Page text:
Currently the game consists of four districts: Midtown, Murray Hill, Hell’s Kitchen and the Garment District. These districts each have demographic values; each district has a percentage of lower, middle and upper class citizens. These percentages affect the price the citizens are willing to pay for the goods sold in stores in the district.
Currently the effect is as follows: the more upper class citizens, the more they pay for everything.
This doesn’t make sense. It isn’t realistic. This suggestion offers a more realistic alternative based on economic theory which should not be too hard to implement.
TLDR: by assigning values to each good and citizen class, the game can assign not only prices but different demand to different classes. This should result in upper classes preferring expensive goods in exchange for a lot of money, and lower classes preferring cheap goods in exchange for less money, etc.
Also see the final paragraphs.
The theory of income elasticity
In economics there exists the theory of income elasticity. This describes the relation between the demand for a certain good and the income of the people buying it. Income elasticity is defined as a number and is calculated as follows:
income elasticity = (% change demand) ÷ (% change income)
The outcome of this formula is a number. Goods can be categorized in three different categories based on the outcome:
Inferior (negative outcome): all goods where demand decreases as income increases. These are good for which a better alternative exists. An example in this game would be cheap gifts, for which the alternative expensive gifts exists.
Necessary (outcome between 0 and 1): goods for which demand increases slower than income. These goods are necessary for survival but aren’t bought with disposable income. An example in this game would be fresh food, which is bought by all income classes.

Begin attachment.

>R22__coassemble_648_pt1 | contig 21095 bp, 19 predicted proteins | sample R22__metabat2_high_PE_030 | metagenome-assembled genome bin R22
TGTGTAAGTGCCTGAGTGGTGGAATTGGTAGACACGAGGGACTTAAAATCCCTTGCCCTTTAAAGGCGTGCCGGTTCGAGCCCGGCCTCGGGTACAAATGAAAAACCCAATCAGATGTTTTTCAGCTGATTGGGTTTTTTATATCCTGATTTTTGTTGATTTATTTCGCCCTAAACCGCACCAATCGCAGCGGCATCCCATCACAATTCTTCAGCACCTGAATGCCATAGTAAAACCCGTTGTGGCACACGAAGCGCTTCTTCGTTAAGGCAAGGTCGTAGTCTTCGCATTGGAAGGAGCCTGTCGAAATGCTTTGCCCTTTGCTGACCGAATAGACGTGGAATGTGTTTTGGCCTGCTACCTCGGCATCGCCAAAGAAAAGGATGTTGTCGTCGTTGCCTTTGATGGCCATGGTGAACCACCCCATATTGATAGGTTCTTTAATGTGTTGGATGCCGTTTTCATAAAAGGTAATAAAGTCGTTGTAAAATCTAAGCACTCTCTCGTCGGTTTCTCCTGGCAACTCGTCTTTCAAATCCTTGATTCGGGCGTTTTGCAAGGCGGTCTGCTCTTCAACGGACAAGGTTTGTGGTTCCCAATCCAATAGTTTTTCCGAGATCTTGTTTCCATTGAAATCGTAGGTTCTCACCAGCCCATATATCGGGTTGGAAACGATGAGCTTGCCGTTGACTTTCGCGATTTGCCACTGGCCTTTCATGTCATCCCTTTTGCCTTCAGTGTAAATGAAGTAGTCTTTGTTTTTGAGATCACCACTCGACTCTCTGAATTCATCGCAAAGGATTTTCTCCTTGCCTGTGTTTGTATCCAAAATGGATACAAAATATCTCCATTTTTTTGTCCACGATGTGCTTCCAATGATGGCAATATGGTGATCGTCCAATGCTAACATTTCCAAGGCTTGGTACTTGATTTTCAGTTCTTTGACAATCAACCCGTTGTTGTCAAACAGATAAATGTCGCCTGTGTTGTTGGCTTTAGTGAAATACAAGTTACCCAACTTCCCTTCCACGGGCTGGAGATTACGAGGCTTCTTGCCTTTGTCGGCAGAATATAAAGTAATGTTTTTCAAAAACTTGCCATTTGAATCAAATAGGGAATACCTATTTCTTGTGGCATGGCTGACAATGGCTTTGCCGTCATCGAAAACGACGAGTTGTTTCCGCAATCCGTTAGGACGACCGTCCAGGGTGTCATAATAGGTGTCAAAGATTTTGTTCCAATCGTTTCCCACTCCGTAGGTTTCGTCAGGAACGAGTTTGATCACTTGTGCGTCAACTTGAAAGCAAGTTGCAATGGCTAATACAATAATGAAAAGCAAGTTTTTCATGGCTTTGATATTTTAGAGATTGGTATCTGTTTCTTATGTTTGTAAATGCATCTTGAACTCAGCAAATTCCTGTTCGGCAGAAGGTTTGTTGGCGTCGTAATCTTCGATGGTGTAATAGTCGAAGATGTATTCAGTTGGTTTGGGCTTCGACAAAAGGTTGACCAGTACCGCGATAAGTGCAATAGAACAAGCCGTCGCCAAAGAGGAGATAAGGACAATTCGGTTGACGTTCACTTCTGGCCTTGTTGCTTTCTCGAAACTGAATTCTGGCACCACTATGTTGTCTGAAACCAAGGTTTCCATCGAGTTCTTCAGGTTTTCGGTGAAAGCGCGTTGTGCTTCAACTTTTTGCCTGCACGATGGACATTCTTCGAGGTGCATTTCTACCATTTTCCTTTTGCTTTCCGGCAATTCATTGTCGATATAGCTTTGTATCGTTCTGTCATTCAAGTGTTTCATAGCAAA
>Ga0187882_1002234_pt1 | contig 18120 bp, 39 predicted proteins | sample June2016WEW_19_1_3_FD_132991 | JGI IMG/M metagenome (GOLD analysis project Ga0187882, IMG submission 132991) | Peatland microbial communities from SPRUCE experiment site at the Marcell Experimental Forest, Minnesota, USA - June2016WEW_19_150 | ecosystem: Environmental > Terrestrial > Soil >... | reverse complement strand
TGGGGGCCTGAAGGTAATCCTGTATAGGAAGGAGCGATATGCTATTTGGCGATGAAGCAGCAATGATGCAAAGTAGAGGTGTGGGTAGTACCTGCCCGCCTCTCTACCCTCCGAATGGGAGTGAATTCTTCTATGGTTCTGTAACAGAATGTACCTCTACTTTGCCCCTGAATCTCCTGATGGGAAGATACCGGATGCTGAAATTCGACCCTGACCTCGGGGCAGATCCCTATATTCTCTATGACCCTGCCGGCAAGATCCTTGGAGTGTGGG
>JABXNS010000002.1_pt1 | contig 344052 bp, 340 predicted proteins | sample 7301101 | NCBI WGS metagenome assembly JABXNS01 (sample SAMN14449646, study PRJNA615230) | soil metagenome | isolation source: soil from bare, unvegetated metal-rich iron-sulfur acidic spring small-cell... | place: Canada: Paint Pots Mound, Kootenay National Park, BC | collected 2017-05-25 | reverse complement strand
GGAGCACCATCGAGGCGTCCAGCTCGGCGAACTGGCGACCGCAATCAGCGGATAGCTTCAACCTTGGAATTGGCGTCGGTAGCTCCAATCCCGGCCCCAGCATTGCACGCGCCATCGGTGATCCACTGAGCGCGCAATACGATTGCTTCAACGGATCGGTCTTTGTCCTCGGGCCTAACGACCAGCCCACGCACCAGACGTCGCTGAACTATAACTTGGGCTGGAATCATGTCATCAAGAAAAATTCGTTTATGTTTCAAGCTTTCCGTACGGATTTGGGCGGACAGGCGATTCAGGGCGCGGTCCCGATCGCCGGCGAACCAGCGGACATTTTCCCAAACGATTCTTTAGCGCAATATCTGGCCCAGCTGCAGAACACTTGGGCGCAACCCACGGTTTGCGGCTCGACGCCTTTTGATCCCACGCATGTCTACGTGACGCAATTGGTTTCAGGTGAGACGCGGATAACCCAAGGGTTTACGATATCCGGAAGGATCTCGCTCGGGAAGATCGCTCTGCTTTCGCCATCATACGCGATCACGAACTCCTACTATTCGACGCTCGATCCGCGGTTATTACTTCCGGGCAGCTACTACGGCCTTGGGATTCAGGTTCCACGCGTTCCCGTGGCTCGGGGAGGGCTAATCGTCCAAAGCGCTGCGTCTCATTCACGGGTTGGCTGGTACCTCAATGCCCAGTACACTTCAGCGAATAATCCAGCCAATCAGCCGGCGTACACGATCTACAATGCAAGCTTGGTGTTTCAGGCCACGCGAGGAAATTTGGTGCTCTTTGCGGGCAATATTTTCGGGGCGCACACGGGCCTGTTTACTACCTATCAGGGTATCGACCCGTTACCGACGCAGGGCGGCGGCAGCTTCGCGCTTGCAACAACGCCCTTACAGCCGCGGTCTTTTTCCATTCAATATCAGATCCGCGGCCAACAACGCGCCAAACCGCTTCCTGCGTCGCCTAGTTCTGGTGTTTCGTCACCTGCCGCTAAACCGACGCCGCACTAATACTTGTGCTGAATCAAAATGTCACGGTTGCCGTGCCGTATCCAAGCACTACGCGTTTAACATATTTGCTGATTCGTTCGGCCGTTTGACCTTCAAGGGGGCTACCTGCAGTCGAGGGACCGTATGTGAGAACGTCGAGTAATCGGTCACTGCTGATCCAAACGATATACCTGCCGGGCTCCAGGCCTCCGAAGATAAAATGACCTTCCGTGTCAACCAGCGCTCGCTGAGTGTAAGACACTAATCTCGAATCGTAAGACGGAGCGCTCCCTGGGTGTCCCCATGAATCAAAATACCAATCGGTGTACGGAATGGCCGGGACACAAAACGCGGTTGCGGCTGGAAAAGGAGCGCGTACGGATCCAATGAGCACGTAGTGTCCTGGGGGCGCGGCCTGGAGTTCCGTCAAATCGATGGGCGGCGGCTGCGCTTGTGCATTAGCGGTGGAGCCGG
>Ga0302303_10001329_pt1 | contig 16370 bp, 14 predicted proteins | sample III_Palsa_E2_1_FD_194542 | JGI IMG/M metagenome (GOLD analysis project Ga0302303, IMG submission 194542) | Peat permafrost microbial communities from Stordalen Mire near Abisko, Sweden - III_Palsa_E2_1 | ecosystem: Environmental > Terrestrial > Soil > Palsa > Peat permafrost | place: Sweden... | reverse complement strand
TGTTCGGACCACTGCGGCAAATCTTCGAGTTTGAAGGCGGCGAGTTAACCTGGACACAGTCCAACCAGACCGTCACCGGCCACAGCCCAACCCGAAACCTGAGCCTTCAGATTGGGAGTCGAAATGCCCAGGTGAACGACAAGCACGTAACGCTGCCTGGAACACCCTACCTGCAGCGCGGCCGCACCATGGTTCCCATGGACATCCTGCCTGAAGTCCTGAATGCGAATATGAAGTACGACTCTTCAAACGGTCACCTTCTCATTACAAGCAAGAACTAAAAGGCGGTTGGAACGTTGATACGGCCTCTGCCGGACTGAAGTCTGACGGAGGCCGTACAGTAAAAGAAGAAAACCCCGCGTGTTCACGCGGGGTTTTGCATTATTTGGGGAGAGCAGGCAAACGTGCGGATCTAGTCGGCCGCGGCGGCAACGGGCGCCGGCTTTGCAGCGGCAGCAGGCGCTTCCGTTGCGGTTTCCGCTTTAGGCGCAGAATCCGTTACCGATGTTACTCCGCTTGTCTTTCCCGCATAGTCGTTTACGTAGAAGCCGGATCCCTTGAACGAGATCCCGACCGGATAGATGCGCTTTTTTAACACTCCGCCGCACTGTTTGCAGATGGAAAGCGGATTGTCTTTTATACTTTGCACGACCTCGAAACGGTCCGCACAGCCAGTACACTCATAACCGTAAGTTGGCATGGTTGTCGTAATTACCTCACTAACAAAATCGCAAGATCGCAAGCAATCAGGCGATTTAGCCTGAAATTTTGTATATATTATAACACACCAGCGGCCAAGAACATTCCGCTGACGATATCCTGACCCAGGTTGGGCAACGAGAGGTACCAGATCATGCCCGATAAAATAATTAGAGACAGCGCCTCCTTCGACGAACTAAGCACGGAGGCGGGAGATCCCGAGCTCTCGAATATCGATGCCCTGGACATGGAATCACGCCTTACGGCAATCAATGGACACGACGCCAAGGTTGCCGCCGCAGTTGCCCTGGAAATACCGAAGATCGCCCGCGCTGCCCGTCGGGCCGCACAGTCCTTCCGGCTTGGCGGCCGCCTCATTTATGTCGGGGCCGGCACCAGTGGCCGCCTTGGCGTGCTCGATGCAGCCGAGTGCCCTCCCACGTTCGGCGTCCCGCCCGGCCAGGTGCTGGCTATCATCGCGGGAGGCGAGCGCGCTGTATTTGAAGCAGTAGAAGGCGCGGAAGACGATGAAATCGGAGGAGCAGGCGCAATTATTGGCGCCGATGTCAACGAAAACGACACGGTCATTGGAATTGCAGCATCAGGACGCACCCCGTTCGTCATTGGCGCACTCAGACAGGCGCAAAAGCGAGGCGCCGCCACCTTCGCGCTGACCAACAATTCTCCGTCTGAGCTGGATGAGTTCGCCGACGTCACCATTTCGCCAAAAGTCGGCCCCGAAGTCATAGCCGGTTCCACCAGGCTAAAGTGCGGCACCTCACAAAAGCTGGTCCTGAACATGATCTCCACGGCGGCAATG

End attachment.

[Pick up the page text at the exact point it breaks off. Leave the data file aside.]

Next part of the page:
Luxury (outcome higher than 1): goods for which demand increases faster than income. These goods are the opposite of inferior goods: they are goods for which an inferior good usually exists and are not necessary. An example therefore would be expensive gifts, as stated earlier.
Implementing this theory
To implement this theory, the developers would need to assign an income value to each of the classes. This would allow for each district (which each have different combinations of the classes) to have different incomes. Furthermore, the developers would assign an elasticity value to each good and a demand at a given median income. The game can then calculate the demand for a good by comparing the base price and price in the store and the demand at the base price and the income elasticity of the good.
Let’s say the game uses a base median income of $50.000. Let’s also say we assign an income of €30.000 to the lower classes, €50.000 to the middle classes and €100.000 to the upper classes.
Let’s now say that Midtown has 5% lower class, 20% middle class and 75% upper class citizens.
We can now say the average income of Midtown is:
30.000 × 0,05 = 1.500
50.000 × 0,20 = 10.000
100.000 × 0,75 = 75.000
1.500 + 10.000 + 75.000 = $86.500
Now let’s say a store sells expensive gifts. The developers recognize these as luxury goods, and therefore assign it an elasticity value of 2. To balance the game the developers decide the base demand at the abovementioned income of $50.000 is 1.000 goods.
The game can now calculate the demand of expensive gifts using the income elasticity formula.
The difference in income from the base is: (86.500 − 50.000) ÷ (50.000) × 100% = 73%
An elasticity of 2 means demand will rise 2× the rise in income, or
73% × 2 = 146%.
Therefore, the demand for this store will be 1.000 × 1,46 = 1.460 goods.
How this practically affects the game
Currently the logic is as follows: the more upper class citizens, the more they pay for everything.
By using the math detailed above, upper class citizens can be made to pay more for goods deemed luxurious and less for goods deemed inferior. This will require the player to diversify their stores: stores in the upper class Midtown will have to stock more expensive goods, whereas stores in the poorer Garment District will have to stock more cheaper goods. This is a more realistic behavior.
While the math seems a bit complicated, the behavior created as a result makes sense and allows for the same level of experimentation as the current version.